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The Count of Narbonne A Tragedy, in Five Acts   By:

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[Illustration: COUNT OF NARBONNE THEODORE SHE HASTENED TO THE CAVE AND VANISHED FROM MY SIGHT ACT I SCENE I PAINTED BY COOK PUBLISH'D BY LONGMAN & CO. ENGRAV'D BY ENGLEHEART 1807]

THE COUNT OF NARBONNE; A TRAGEDY, IN FIVE ACTS;

By ROBERT JEPHSON, Esq.

AS PERFORMED AT THE THEATRE ROYAL, COVENT GARDEN.

PRINTED UNDER THE AUTHORITY OF THE MANAGERS FROM THE PROMPT BOOK.

WITH REMARKS BY Mrs. INCHBALD.

LONDON: PRINTED FOR LONGMAN, HURST, REES, AND ORME, PATERNOSTER ROW.

WILLIAM SAVAGE, PRINTER LONDON.

REMARKS.

This tragedy was brought upon the stage in 1780; it was extremely admired, and exceedingly attractive.

Neither "The Winter's Tale", nor "Henry VIII" by Shakspeare, were at that time performed at either of the theatres; and the town had no immediate comparison to draw between the conjugal incidents in "The Count of Narbonne," and those which occur in these two very superior dramas.

The Cardinal Wolsey of Shakspeare, is, by Jephson, changed into a holy and virtuous priest; but his importance is, perhaps, somewhat diminished by a discovery, which was intended to heighten the interest of his character; but which is introduced in too sudden, and romantic a manner, to produce the desired consequence upon a well judging auditor.

One of the greatest faults, by which a dramatist can disappoint and fret his auditor, is also to be met with in this play. Infinite discourse is exchanged, numberless plans formed, and variety of passions agitated, concerning a person, who is never brought upon the stage Such is the personal nonentity of Isabel, in this tragedy, and yet the fable could not proceed without her. Alphonso, so much talked of, yet never seen, is an allowable absentee, having departed to another world; and yet, whether such invisible personages be described as alive, or dead, that play is the most interesting, which makes mention of no one character, but those which are introduced to the sight of the audience.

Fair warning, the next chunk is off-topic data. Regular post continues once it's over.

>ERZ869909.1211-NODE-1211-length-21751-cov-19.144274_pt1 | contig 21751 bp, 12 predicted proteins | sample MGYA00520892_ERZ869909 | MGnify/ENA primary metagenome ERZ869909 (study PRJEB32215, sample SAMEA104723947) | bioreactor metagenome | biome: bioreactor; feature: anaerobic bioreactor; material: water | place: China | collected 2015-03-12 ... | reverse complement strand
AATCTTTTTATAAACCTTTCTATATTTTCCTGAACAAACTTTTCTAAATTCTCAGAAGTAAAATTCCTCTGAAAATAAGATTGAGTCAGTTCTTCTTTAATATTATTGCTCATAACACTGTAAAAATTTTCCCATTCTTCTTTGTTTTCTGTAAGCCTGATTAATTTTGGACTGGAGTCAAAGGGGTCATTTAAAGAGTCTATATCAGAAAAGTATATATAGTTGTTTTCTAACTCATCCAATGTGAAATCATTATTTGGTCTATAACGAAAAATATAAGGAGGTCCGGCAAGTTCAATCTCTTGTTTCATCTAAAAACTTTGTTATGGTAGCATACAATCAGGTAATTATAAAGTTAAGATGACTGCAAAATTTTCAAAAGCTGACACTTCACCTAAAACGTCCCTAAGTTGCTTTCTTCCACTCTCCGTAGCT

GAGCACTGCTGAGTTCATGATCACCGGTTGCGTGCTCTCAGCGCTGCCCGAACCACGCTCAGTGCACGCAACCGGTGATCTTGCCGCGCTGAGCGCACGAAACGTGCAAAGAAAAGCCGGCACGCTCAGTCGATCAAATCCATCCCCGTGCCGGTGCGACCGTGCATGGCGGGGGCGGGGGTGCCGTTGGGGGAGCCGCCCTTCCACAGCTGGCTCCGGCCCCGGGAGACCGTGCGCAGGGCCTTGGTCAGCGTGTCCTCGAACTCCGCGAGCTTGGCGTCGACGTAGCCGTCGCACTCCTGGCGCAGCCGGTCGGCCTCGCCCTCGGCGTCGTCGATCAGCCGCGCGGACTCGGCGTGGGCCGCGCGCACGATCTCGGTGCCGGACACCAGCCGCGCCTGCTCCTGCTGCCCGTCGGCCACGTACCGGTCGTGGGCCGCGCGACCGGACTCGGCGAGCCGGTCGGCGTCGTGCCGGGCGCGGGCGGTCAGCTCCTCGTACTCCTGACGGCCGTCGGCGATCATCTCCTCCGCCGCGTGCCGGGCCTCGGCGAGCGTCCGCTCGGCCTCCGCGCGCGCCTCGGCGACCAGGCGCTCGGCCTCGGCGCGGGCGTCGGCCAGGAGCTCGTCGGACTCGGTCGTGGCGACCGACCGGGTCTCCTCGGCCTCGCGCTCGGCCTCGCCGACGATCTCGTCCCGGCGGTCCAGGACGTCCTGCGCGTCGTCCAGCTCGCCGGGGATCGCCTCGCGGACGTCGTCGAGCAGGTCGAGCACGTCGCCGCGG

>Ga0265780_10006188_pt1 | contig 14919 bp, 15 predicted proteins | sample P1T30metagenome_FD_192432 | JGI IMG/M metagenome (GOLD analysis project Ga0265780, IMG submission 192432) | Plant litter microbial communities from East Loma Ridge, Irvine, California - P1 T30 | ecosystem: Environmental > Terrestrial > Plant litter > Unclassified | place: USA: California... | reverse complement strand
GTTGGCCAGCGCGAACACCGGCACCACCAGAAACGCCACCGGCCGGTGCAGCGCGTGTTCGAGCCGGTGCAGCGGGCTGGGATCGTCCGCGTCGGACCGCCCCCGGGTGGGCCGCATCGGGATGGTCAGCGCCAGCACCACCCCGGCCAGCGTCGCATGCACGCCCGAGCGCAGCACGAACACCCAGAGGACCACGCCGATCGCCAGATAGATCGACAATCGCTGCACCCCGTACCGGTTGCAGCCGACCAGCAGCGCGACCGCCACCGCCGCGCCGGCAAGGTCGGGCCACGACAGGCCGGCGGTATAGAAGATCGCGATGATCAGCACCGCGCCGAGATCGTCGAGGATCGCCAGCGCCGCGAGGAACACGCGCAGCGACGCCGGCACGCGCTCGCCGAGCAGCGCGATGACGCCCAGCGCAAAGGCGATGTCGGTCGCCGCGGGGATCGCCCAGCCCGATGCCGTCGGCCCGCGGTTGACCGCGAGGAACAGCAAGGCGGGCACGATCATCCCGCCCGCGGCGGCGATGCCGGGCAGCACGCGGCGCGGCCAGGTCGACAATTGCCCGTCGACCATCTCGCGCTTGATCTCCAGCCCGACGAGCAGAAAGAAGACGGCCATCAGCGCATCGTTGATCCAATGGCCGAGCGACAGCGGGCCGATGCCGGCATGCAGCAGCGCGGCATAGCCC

The lover of romances, whose happy memory, unclouded by more weighty recollections, has retained a wonderful story, by the late Lord Orford, called, "The Castle of Otranto," will here, it is said, find a resemblance of plot and incidents, the acknowledged effect of close imitation.

Lord Orford, (at that time Mr. Horace Walpole,) attended some rehearsals of this tragedy, upon the very account, that himself was the founder of the fabric.

The author was of no mean reputation in the literary world, for he had already produced several successful dramas. "The Count of Narbonne" proved to be his last, and his best composition. Terror is here ably excited by descriptions of the preternatural Horror, by the portraiture of guilt; and compassion, by the view of suffering innocence. These are three passions, which, divided, might each constitute a tragedy; and all these powerful engines of the mind and heart, are here, most happily combined to produce that end, and each forms a lesson of morality.

DRAMATIS PERSONÆ.

AUSTIN Mr. Harley. THEODORE Mr. Bloomfield. FABIAN Mr. Thompson. OFFICERS { Mr. Powell. { Mr. Evatt. THE COUNT Mr. Farren. ADELAIDE Mrs. Merry. JAQUELINE Mrs. Platt. COUNTESS Mrs. Pope.

OFFICERS, ATTENDANTS, &c.

SCENE. Narbonne Castle, and the Monastery of St. Nicholas, adjoining to the Castle.

THE COUNT OF NARBONNE.

ACT THE FIRST.

SCENE I.

A Hall.

Enter the COUNT, speaking to an OFFICER; FABIAN following.

Count. Not to be found! is this your faithful service? How could she pass unseen? By hell, 'tis false! Thou hast betray'd me.

Offi. Noble sir! my duty

Count. Your fraud, your negligence away, reply not. Find her within this hour; else, by my life, The gates of Narbonne shall be clos'd against thee; Then make the world thy country... Continue reading book >>




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